Global News Journal
Beyond the World news headlines
Some 25,000 people attended his funeral, countless books have been written about him, a bridge was named in his honour and now the spectre of Austrian far-right leader Joerg Haider is dominating a regional election in Austria.
“A campaign with the tragically deceased Haider”; “A dead man is spearheading us”; “And above all, the spectre of Joerg Haider” read newspaper headlines. (Photo: Joerg Haider, May 10, 2005 /Miro Kuzmanovic)
Both of Austria’s far-right parties are staking their claim to Haider’s legacy in an election in the Alpine Province of Carinthia where he was governor for more than a decade.
“Carinthia is going HIS way,” proclaim the posters of Haider’s former Freedom Party. Freedom says Haider achieved his greatest successes when heading the party.
Many developing countries are mired in dated bureaucratic practice and tangled in red tape, but of all of them, Iraq can perhaps least afford to see its crucial post-war development suffocated under mounds of paperwork.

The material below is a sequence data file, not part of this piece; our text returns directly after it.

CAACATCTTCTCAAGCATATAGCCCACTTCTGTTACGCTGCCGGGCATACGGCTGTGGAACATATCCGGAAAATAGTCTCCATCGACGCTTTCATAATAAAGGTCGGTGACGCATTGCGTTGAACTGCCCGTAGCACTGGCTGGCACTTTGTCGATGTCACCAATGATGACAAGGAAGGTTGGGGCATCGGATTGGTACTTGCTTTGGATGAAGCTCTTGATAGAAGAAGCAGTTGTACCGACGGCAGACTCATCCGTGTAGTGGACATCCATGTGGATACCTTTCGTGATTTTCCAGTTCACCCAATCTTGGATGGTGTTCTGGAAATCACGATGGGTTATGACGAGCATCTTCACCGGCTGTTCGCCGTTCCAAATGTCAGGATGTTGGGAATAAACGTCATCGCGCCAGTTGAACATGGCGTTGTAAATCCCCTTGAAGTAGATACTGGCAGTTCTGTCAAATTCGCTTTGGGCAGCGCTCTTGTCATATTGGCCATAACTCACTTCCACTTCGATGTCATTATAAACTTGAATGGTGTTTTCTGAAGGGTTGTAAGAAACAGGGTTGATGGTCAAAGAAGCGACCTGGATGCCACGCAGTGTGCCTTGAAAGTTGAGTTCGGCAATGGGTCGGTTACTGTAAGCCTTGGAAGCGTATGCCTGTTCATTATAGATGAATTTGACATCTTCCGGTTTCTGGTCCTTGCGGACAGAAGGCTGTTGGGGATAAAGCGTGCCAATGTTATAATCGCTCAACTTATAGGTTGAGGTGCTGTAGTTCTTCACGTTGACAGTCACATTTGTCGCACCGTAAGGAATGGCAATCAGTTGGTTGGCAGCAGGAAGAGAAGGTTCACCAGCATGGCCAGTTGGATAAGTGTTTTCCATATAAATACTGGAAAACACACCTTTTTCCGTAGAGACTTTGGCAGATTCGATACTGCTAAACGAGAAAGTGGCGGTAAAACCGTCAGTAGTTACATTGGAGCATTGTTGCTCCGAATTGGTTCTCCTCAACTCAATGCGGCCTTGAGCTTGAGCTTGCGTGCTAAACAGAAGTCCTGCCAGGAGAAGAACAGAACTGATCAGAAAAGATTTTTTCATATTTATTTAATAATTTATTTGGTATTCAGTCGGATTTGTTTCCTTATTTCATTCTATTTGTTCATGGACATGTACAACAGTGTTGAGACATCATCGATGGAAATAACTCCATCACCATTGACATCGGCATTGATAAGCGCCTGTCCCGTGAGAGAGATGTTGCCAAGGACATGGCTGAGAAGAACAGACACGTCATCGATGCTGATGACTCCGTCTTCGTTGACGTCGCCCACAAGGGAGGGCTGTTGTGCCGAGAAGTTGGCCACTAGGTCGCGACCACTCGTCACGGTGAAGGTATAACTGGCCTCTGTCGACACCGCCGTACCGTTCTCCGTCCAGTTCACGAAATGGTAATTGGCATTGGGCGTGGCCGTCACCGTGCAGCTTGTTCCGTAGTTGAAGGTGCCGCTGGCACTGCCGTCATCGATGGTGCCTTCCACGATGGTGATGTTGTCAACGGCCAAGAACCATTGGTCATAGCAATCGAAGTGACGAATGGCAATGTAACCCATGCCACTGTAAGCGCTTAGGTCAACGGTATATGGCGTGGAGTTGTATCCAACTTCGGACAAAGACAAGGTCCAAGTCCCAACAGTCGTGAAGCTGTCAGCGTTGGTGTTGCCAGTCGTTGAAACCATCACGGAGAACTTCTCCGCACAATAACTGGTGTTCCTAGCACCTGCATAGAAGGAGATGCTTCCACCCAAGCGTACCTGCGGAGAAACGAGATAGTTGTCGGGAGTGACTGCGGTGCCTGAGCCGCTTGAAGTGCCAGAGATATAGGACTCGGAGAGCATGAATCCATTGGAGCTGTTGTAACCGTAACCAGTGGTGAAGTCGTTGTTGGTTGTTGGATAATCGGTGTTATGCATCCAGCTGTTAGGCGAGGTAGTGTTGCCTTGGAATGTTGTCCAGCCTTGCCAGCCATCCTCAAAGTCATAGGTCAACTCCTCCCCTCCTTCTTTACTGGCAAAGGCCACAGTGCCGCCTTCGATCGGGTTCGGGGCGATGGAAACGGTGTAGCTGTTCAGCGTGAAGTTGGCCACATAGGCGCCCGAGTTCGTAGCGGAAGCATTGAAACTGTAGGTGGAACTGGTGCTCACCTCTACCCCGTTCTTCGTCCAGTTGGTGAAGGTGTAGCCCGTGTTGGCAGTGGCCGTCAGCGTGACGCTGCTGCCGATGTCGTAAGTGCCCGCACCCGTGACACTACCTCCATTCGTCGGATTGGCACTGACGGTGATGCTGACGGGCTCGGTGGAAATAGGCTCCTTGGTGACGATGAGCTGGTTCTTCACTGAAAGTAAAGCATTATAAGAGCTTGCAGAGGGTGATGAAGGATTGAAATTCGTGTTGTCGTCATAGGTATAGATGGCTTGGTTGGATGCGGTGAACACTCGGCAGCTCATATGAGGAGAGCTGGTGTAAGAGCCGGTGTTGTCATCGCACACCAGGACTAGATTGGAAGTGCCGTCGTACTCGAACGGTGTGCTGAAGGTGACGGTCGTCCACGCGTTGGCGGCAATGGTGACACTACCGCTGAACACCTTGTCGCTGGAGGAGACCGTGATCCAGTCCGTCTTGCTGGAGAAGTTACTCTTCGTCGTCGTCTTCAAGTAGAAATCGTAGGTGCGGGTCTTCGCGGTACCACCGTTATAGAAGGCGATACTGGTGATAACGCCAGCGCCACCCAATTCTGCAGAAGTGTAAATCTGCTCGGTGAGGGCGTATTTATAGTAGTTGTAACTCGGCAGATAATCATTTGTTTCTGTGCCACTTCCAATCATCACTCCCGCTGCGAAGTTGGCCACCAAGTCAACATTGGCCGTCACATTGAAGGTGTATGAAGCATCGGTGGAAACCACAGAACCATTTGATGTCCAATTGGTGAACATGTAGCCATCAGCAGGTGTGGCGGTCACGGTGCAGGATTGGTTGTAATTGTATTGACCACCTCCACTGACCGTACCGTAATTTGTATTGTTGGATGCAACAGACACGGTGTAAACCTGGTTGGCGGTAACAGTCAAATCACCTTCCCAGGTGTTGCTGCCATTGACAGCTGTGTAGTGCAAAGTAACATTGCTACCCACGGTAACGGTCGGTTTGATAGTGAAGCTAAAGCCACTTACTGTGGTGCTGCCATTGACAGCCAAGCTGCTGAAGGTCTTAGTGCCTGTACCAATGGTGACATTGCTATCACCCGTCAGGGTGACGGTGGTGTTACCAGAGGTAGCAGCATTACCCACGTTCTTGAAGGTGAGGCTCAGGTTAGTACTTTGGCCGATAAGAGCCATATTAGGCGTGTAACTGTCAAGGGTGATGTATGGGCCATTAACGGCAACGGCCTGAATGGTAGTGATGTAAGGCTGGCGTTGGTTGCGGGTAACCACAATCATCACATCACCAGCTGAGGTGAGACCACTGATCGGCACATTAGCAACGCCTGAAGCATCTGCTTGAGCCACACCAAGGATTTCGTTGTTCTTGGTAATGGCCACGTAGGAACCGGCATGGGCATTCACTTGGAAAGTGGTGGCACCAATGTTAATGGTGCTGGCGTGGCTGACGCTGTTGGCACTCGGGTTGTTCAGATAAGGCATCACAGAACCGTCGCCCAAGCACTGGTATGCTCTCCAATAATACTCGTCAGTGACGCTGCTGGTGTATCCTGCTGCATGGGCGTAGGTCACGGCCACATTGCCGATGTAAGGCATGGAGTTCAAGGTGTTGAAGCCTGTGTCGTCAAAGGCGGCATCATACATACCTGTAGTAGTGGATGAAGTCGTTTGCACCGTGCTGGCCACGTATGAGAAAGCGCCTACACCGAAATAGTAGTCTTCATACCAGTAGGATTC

What hangs in the balance is nothing less than whether oil-rich Iraq can emerge from years of war as a prosperous, democratic and secure state — or whether it sinks back into the bloodshed that almost tore it apart.
A love of official stamps, seals and documents in triplicate is by no means only an Iraqi phenomenon. Receiving shipments at Cairo airport, for example, involves one queue to buy a ticket, another to receive it and a third to get it laminated.
As soon as my plane landed in Baghdad airport earlier this month, I was struck by how much appeared to have changed since I left in March after more than three years’ reporting in Iraq.
Flights were landing from across the Middle East — Beirut, Amman, Damascus and Dubai — bringing many Iraqis back home after the Muslim Eid al-Fitr holiday.
Iraq’s leaders have overcome many hurdles in their struggle to rebuild their country after the ouster of Saddam Hussein in 2003. But agreeing on the fate of the “ethnic tinderbox” of oil-producing Kirkuk is a particularly testing one.
Why has Kirkuk proven to be such an obstacle? For many, settling its fate seems to be an easy task.